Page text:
Charles Barkley Shares Controversial Opinion On 'Free Speech'

Charles Barkley
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Sports
Ernesto Cova

Kyrie Irving has once again made headlines for the wrong reasons. He's been suspended by the Brooklyn Nets, and even Nike decided to cut ties with him after promoting an anti-semitic documentary on Twitter.

Kyrie claimed he didn't promote the hatred-filled flick and refused to apologize for his actions multiple times, prompting plenty of criticism around the Jewish community and the sports industry as a whole.

Chuck Wants Accountability

NBA legend Charles Barkley — who's not the one to mince his words about anything — recently addressed Kyrie's situation, claiming that he should be held accountable for the things he says on social media:

"People have the right to feel and say what they want to," Barkley said. "We have freedom of speech, but there are repercussions when you say certain things."

Barkley Talks About Free Speech

Chuck also explained that even though free speech should be granted, people can't just go around insulting other guys or cultures just for the sake of it:

"This thing with free speech has really gotten out of hand. You can't go around insulting people and think it's OK just because it's freedom of speech," Barkley added. "You should be called out if you said something stupid. Hey, I've been called out many times. I have no problem with that."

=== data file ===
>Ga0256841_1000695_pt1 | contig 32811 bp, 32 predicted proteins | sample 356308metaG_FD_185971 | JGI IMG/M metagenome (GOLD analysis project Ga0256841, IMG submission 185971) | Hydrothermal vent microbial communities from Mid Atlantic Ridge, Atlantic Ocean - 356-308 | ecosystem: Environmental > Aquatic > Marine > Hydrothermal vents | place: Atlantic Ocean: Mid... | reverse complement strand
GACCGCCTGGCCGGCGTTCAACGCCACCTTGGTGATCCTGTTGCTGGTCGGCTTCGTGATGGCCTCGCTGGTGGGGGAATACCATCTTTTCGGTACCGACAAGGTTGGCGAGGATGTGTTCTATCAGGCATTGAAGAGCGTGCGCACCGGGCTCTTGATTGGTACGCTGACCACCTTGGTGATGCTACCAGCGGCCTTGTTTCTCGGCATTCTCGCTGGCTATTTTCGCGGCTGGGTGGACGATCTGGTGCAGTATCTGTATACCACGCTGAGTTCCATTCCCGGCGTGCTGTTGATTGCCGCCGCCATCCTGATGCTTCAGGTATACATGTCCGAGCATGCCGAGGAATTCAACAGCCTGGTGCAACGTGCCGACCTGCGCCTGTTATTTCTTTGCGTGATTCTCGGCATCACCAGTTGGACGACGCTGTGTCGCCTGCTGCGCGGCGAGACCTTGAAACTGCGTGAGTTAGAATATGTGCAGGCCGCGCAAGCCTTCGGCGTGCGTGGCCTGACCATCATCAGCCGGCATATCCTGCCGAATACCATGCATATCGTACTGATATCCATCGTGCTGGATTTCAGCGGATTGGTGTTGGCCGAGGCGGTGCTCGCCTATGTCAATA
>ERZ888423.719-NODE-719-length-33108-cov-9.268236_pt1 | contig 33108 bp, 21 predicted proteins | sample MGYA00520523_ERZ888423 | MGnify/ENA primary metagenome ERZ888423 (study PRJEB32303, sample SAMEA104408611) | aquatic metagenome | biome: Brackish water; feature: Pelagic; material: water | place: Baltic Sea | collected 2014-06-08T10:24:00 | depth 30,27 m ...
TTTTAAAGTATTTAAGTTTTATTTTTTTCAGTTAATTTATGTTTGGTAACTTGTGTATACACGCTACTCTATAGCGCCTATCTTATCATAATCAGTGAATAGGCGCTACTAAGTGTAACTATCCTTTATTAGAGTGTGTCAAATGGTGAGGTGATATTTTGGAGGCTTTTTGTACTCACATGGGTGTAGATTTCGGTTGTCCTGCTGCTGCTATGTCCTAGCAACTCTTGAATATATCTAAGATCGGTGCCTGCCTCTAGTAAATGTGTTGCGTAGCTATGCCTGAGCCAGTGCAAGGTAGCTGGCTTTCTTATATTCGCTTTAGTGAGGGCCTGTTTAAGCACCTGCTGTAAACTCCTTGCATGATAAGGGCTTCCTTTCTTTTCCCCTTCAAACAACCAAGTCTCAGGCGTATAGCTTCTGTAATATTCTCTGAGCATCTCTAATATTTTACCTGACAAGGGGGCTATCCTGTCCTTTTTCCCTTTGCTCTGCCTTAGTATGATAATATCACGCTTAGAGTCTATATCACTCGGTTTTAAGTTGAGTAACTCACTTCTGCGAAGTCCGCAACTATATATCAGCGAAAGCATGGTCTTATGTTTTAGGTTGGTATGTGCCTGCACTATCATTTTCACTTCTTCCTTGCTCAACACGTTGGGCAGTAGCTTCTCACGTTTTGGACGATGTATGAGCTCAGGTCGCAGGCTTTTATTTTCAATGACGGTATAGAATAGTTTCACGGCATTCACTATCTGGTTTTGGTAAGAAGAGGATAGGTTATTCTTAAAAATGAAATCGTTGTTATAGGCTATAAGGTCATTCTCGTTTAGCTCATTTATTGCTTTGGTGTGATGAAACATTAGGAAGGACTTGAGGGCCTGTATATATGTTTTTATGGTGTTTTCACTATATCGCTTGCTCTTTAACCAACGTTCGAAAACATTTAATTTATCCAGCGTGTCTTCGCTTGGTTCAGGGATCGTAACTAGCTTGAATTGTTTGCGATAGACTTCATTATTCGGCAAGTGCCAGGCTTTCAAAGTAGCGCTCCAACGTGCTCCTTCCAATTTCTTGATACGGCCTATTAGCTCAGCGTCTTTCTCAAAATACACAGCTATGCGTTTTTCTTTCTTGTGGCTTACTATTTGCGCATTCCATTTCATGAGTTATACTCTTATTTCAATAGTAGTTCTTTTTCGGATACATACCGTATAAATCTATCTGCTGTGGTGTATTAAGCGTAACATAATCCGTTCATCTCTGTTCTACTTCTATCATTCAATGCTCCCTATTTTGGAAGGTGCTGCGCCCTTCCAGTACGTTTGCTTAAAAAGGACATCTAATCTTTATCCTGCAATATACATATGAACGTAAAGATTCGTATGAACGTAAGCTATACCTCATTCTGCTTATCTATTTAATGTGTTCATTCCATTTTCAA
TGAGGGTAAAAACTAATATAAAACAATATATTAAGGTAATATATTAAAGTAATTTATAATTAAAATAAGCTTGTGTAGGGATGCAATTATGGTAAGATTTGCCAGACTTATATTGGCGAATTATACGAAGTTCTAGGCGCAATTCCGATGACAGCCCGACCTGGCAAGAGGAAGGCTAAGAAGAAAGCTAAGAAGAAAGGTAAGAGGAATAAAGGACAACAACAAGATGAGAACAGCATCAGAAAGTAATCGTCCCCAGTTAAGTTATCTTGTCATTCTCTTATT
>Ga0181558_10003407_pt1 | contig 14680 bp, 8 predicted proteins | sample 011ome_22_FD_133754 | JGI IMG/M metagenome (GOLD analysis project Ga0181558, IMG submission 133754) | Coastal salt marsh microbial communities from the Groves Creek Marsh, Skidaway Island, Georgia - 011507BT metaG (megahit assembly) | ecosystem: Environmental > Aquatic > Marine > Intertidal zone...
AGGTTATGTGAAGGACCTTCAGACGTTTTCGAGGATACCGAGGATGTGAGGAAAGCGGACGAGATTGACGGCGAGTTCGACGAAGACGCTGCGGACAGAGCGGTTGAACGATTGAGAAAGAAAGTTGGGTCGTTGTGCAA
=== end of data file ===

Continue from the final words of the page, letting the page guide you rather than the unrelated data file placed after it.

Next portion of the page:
Kyrie Is Still Suspended

The Nets established a set of conditions before allowing Kyrie to be back on the court, including meetings with Jewish leaders and communities. His pay has also been withheld until he meets these conditions.

Some argue that the Nets have been dehumanizing with this punishment and that they're trying to humiliate Kyrie. They were already on bad terms since last season and were even willing to let Kyrie go in the offseason, so maybe this is just a treat to get rid of him once and for all.

What's Next For The Nets?

This will be a subject of debate for years to come. On the one hand, Kyrie shouldn't have to apologize for his views. On the other, he had no business sharing a hatred-filled and disrespectful documentary on Twitter if he didn't want people calling him out for it.

Irving loves stirring the pot and then playing the victim; it's been his M.O. for years now. So, maybe, it would be better for both he and the Nets to just call it a day on this partnership and allow both parties to move on from each other.

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